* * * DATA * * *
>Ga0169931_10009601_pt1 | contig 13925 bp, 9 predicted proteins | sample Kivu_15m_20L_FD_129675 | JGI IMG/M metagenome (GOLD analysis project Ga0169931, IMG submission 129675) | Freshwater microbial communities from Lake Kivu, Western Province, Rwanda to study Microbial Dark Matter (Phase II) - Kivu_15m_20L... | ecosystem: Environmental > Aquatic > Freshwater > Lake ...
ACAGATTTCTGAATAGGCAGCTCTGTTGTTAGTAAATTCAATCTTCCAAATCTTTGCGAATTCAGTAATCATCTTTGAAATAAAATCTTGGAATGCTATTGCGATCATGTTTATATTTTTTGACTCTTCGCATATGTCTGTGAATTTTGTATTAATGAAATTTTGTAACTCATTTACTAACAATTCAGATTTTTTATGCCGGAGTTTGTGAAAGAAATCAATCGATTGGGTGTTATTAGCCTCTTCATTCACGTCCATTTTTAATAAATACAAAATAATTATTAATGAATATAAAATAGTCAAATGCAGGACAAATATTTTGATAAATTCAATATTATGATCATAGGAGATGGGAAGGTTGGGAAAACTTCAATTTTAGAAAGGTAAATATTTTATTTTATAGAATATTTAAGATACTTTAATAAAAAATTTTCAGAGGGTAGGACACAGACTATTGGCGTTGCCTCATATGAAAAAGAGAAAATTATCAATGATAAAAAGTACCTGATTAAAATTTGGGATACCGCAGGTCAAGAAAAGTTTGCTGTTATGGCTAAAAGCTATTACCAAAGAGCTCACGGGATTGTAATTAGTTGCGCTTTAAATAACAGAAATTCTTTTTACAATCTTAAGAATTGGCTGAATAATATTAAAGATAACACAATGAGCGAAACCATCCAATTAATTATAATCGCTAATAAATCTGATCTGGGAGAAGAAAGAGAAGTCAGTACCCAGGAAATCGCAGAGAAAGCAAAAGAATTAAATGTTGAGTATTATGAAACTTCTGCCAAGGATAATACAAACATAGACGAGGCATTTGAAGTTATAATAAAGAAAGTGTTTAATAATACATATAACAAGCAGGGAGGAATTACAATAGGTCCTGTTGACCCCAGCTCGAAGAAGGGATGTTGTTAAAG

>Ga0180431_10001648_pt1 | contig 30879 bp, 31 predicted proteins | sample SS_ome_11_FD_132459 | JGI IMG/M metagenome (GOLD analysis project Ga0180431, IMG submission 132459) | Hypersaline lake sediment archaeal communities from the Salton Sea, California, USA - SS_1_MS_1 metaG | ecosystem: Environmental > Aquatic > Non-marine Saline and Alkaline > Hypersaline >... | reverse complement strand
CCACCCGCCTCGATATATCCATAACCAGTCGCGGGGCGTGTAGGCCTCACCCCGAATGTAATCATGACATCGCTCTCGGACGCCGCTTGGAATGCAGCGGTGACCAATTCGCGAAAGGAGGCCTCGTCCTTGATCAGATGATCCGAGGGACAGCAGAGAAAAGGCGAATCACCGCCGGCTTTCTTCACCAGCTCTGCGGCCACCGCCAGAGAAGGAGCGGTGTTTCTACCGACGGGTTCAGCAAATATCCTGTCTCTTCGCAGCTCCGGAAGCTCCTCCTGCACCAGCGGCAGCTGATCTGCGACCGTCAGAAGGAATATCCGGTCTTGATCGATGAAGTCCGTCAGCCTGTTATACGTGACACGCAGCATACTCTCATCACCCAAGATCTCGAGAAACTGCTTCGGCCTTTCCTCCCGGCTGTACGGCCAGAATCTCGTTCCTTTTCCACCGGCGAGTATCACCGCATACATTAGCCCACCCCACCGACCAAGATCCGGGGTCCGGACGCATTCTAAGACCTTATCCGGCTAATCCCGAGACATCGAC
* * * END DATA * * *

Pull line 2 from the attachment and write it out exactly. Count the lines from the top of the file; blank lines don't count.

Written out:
ACAGATTTCTGAATAGGCAGCTCTGTTGTTAGTAAATTCAATCTTCCAAATCTTTGCGAATTCAGTAATCATCTTTGAAATAAAATCTTGGAATGCTATTGCGATCATGTTTATATTTTTTGACTCTTCGCATATGTCTGTGAATTTTGTATTAATGAAATTTTGTAACTCATTTACTAACAATTCAGATTTTTTATGCCGGAGTTTGTGAAAGAAATCAATCGATTGGGTGTTATTAGCCTCTTCATTCACGTCCATTTTTAATAAATACAAAATAATTATTAATGAATATAAAATAGTCAAATGCAGGACAAATATTTTGATAAATTCAATATTATGATCATAGGAGATGGGAAGGTTGGGAAAACTTCAATTTTAGAAAGGTAAATATTTTATTTTATAGAATATTTAAGATACTTTAATAAAAAATTTTCAGAGGGTAGGACACAGACTATTGGCGTTGCCTCATATGAAAAAGAGAAAATTATCAATGATAAAAAGTACCTGATTAAAATTTGGGATACCGCAGGTCAAGAAAAGTTTGCTGTTATGGCTAAAAGCTATTACCAAAGAGCTCACGGGATTGTAATTAGTTGCGCTTTAAATAACAGAAATTCTTTTTACAATCTTAAGAATTGGCTGAATAATATTAAAGATAACACAATGAGCGAAACCATCCAATTAATTATAATCGCTAATAAATCTGATCTGGGAGAAGAAAGAGAAGTCAGTACCCAGGAAATCGCAGAGAAAGCAAAAGAATTAAATGTTGAGTATTATGAAACTTCTGCCAAGGATAATACAAACATAGACGAGGCATTTGAAGTTATAATAAAGAAAGTGTTTAATAATACATATAACAAGCAGGGAGGAATTACAATAGGTCCTGTTGACCCCAGCTCGAAGAAGGGATGTTGTTAAAG